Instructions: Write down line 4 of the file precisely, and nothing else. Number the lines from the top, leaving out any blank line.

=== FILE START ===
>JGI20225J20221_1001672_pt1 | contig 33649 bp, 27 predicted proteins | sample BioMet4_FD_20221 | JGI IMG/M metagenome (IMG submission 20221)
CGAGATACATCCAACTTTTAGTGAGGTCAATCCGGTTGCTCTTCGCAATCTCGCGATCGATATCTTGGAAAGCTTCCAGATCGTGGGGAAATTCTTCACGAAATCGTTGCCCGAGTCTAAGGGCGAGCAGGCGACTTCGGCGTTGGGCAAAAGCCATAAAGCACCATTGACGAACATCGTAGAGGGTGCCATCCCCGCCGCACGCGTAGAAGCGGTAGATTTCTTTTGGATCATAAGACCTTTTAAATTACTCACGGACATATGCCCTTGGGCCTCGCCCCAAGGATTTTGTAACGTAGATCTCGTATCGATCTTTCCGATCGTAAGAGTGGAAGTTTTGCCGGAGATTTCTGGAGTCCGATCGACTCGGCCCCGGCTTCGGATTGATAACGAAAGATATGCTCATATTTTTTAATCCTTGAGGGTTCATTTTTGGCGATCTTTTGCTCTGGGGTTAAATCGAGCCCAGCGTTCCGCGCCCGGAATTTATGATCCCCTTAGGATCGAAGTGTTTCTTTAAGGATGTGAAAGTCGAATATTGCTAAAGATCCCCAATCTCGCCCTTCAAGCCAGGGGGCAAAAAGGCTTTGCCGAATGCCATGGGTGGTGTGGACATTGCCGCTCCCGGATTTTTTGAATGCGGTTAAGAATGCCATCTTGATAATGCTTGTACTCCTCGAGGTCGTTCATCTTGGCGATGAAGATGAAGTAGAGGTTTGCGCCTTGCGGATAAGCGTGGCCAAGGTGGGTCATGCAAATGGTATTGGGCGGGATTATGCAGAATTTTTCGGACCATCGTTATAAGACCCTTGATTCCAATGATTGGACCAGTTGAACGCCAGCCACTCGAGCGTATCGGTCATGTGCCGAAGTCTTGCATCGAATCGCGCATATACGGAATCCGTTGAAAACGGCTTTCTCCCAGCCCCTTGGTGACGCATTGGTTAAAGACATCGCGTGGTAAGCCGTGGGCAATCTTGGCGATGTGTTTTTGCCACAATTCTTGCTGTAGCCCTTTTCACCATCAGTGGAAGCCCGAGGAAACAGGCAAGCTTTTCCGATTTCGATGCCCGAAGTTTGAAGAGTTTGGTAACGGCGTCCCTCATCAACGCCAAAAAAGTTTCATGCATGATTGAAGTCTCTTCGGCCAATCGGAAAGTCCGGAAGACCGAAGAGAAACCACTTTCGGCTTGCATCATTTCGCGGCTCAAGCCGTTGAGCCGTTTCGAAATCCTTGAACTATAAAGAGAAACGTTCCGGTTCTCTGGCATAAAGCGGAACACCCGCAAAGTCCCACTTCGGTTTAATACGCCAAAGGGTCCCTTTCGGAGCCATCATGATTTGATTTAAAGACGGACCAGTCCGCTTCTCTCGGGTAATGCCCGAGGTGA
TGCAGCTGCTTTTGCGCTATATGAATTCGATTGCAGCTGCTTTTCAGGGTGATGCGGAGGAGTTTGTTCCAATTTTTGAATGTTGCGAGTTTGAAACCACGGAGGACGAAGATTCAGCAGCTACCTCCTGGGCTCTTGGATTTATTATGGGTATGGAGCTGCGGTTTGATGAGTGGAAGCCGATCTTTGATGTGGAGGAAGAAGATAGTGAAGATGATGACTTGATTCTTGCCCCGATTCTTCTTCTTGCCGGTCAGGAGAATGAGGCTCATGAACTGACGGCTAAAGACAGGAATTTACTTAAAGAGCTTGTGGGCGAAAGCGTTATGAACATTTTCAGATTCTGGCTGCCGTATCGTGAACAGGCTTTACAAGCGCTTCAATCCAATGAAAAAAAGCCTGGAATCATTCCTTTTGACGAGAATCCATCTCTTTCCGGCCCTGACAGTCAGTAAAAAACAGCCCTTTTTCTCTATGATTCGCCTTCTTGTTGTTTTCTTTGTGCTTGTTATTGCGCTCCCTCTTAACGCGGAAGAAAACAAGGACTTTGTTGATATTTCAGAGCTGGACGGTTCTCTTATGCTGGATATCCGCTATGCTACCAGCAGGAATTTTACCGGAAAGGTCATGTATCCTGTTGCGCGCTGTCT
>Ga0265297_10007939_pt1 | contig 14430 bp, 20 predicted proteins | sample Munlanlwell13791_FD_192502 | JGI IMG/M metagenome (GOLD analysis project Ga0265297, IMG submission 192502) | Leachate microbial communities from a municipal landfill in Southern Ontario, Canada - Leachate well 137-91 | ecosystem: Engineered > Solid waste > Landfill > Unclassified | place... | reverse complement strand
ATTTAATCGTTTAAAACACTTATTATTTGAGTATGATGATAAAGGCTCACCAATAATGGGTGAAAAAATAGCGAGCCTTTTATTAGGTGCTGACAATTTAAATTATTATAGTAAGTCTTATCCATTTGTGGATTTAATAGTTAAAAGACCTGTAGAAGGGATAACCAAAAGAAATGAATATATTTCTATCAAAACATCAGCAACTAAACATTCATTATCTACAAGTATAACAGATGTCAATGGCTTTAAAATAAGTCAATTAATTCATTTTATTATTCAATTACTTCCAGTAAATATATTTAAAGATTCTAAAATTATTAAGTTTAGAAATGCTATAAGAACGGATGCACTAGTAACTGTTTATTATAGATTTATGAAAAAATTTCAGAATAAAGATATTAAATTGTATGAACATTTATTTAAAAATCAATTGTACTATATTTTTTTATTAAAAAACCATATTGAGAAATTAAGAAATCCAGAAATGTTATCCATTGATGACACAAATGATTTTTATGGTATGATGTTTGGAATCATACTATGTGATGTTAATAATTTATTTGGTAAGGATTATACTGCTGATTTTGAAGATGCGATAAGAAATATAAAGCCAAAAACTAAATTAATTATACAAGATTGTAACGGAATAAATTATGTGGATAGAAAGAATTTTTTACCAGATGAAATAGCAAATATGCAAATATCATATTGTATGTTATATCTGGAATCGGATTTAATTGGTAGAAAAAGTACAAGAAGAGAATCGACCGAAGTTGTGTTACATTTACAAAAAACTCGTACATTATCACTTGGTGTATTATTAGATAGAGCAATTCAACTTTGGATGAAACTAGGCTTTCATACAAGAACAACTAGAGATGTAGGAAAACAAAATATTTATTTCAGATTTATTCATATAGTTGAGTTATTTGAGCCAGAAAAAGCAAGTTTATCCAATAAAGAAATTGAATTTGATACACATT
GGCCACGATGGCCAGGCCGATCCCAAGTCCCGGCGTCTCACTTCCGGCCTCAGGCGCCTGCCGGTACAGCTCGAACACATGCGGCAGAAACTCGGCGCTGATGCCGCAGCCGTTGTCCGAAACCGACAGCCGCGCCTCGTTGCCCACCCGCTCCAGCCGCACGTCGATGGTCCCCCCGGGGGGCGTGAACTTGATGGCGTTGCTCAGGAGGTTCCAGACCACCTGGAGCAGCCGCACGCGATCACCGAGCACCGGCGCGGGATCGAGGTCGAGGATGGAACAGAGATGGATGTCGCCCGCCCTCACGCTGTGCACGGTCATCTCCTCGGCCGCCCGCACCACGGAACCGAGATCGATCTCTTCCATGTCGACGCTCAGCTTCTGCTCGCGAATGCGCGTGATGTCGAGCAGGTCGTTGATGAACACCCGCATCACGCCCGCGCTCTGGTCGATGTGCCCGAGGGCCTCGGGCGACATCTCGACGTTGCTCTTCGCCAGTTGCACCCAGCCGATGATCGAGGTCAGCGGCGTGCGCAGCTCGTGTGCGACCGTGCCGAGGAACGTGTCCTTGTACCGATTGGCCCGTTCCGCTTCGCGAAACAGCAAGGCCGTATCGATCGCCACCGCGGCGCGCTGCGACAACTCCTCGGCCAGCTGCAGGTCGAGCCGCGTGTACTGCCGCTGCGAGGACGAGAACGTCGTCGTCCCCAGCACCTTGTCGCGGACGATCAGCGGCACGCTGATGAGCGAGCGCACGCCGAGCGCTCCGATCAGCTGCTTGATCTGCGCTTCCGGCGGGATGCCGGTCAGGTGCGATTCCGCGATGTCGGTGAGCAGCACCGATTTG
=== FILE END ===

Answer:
>Ga0265297_10007939_pt1 | contig 14430 bp, 20 predicted proteins | sample Munlanlwell13791_FD_192502 | JGI IMG/M metagenome (GOLD analysis project Ga0265297, IMG submission 192502) | Leachate microbial communities from a municipal landfill in Southern Ontario, Canada - Leachate well 137-91 | ecosystem: Engineered > Solid waste > Landfill > Unclassified | place... | reverse complement strand